13. 13. Legal and Political Environment <ul><li>Trends in the legal and political environment include </li></ul><ul><li>Increased legislation regulating business </li></ul><ul><ul><li>Singapore’s Fair Trading Act (impending) </li></ul></ul><ul><li>Changing government agency enforcement </li></ul><ul><li>Growth of public interest groups </li></ul><ul><li>Regional groupings </li></ul><ul><ul><li>ASEAN FTZ </li></ul></ul>
  14. 14. Competitive Analysis <ul><li>Who are your competitors? </li></ul><ul><li>Do you know about your close competitors’ strengths and weaknesses? </li></ul><ul><li>How detail should we analyze the competition? </li></ul><ul><ul><li>Use a systematic approach </li></ul></ul><ul><ul><li>Analysis competition at various levels (next slide) </li></ul></ul>
  15. 15. Levels of Competition Generic Competition Form Competition Industry Competition Brand Competition
  16. 16. Levels of Competition (cont’d) <ul><li>Generic competition—e.g. Honda against Silver Sea Cruise for the same consumer dollars </li></ul><ul><li>Form competition—e.g. Toyota against manufacturers of other vehicles that provide the same service such as Yamaha (motorcycle) </li></ul><ul><li>Industry competition—e.g. Honda against Mercedes, Lexus etc who make the same products or class of products (different prices) </li></ul><ul><li>Brand competition—e.g. Honda against Toyota, Nissan etc. who offer similar products and service to the same customers at similar prices </li></ul>
  17. 17. Industry Competition <ul><li>Different industries can sustain different levels of profitability; partly due to the difference in industry structure </li></ul><ul><li>Porter’s Model of Industry Competition, commonly know as Porter’s Five Forces provides a framework for analyzing the influence of the forces on the industry to determine the industry’s profitability and competitiveness </li></ul>
  18. 18. Porter’s Model of Industry Competition Industry degree of rivalry Buyers Suppliers Barriers to Entry Substitutes (Source: Aakers pp.8487)
  19. 19. Porter’s 5 Forces— Barriers to Entry <ul><li>Absolute cost advantages </li></ul><ul><li>Proprietary learning curve </li></ul><ul><li>Access to inputs </li></ul><ul><li>Government policy </li></ul><ul><li>Economies of scale </li></ul><ul><li>Capital requirements </li></ul><ul><li>Brand identity </li></ul><ul><li>Switching costs </li></ul><ul><li>Access to distribution </li></ul><ul><li>Expected retaliation </li></ul><ul><li>Proprietary products </li></ul>(Source: Michael Porter, “On Competition”)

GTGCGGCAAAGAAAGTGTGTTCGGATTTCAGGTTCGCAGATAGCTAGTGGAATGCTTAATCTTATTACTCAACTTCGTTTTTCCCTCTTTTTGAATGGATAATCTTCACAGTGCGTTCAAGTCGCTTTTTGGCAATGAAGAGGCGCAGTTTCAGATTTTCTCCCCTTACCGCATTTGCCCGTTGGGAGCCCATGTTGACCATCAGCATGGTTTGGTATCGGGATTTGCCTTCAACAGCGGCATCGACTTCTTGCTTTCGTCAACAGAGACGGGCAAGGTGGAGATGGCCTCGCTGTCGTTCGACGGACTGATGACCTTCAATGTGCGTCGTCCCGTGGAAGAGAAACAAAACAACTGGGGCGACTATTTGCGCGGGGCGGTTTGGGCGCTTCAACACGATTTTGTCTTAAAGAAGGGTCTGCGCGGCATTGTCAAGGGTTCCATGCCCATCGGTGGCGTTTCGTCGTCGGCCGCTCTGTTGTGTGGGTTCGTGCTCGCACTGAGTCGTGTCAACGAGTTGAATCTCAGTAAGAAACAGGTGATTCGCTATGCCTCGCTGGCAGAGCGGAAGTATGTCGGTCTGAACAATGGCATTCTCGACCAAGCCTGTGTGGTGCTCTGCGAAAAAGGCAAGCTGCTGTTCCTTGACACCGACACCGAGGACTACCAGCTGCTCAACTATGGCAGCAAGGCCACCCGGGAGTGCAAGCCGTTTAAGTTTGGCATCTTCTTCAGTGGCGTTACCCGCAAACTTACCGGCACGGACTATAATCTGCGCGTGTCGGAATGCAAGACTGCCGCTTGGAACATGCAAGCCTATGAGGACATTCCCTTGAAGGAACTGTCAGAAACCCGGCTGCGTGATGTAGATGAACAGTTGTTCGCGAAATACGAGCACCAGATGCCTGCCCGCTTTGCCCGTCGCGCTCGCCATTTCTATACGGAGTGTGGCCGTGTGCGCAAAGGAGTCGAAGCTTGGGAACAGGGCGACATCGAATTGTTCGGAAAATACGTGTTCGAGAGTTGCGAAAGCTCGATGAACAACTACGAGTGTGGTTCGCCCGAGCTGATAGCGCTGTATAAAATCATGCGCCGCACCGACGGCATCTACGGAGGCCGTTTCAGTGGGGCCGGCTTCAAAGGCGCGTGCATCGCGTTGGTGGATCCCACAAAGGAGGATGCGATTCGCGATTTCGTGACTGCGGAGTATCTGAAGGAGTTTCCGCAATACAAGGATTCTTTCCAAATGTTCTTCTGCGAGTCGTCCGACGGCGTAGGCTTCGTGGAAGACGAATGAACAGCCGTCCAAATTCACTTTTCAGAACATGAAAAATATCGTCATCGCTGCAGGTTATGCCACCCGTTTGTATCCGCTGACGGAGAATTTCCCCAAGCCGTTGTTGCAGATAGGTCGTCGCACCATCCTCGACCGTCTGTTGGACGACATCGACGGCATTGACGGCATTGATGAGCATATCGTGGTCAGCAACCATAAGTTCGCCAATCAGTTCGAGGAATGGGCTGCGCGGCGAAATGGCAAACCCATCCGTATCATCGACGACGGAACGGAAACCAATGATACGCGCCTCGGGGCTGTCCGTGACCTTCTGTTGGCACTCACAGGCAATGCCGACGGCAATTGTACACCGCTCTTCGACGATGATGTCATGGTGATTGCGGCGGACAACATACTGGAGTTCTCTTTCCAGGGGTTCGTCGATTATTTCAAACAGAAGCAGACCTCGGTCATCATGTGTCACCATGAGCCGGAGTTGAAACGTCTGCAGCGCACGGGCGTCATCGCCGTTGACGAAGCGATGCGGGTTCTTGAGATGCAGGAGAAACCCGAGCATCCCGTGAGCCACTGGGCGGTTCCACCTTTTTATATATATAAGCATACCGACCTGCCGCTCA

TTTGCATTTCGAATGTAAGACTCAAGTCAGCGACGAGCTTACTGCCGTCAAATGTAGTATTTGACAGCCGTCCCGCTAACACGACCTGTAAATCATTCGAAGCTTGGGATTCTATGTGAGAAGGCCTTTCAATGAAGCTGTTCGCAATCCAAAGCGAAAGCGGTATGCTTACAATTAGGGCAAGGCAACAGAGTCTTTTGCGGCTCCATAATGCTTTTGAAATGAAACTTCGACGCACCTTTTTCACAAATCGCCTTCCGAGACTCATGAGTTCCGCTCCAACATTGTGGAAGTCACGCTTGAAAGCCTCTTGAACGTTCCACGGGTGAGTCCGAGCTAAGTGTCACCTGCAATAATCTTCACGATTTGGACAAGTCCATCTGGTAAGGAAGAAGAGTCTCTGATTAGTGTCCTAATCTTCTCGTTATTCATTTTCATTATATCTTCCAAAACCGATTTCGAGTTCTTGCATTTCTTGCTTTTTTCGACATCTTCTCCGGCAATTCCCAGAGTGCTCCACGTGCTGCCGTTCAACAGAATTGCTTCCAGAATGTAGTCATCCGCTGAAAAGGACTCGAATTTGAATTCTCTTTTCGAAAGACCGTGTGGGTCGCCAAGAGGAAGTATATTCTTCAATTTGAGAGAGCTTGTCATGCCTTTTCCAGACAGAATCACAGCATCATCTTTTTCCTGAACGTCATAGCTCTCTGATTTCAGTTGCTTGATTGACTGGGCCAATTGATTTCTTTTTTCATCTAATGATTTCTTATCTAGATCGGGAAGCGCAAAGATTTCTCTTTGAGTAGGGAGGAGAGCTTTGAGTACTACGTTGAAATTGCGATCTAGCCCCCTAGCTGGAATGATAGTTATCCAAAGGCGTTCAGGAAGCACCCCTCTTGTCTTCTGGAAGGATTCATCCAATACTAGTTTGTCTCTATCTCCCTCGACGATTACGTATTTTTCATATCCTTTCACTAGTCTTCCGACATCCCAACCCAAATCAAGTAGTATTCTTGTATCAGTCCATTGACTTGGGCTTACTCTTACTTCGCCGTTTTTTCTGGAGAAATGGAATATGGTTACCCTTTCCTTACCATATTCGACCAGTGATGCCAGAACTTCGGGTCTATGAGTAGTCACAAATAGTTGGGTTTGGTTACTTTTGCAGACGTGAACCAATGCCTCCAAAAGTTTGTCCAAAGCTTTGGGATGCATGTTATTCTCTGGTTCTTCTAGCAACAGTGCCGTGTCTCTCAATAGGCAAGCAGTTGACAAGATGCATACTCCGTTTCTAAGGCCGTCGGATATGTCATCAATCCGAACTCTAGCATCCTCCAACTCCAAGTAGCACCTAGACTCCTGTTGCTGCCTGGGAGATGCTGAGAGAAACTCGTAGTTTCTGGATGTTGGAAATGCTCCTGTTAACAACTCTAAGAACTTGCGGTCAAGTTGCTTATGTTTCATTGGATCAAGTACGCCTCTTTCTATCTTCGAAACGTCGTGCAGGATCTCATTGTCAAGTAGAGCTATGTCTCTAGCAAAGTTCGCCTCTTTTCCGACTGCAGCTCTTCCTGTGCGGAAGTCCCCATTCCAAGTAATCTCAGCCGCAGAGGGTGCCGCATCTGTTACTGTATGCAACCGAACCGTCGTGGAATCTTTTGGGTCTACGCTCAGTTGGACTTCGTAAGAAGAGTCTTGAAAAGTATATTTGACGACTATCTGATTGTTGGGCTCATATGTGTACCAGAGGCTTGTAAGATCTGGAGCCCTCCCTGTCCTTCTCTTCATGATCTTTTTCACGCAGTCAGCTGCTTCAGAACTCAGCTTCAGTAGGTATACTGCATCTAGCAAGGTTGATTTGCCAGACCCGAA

20. 20. Threats of Substitutes <ul><li>Switching costs </li></ul><ul><li>Buyer propensity to substitute </li></ul><ul><li>Relative price performance of substitutes </li></ul>(Source: Michael Porter, “On Competition”)
  21. 21. Buyer Power <ul><li>Bargaining leverage </li></ul><ul><li>Buyer volume </li></ul><ul><li>Buyer information </li></ul><ul><li>Brand identity </li></ul><ul><li>Price sensitivity </li></ul><ul><li>Threat of backward integration </li></ul><ul><li>Product differentiation </li></ul><ul><li>Buyer concentration vs. industry </li></ul><ul><li>Substitutes available </li></ul><ul><li>Buyers' incentives </li></ul>(Source: Michael Porter, “On Competition”)
  22. 22. Supplier Power <ul><li>Supplier concentration </li></ul><ul><li>Importance of volume to supplier </li></ul><ul><li>Differentiation of inputs </li></ul><ul><li>Impact of inputs on cost or differentiation </li></ul><ul><li>Switching costs of firms in the industry </li></ul><ul><li>Presence of substitute inputs </li></ul><ul><li>Threat of forward integration </li></ul><ul><li>Cost relative to total purchases in industry </li></ul>(Source: Michael Porter, “On Competition”)
  23. 23. Degree of Rivalry <ul><li>Exit barriers </li></ul><ul><li>Industry growth </li></ul><ul><li>Industry concentration ratio </li></ul><ul><li>Fixed costs/Value added </li></ul><ul><li>Product differentiation </li></ul><ul><li>Buyers' incentives </li></ul>(Source: Michael Porter, “On Competition”)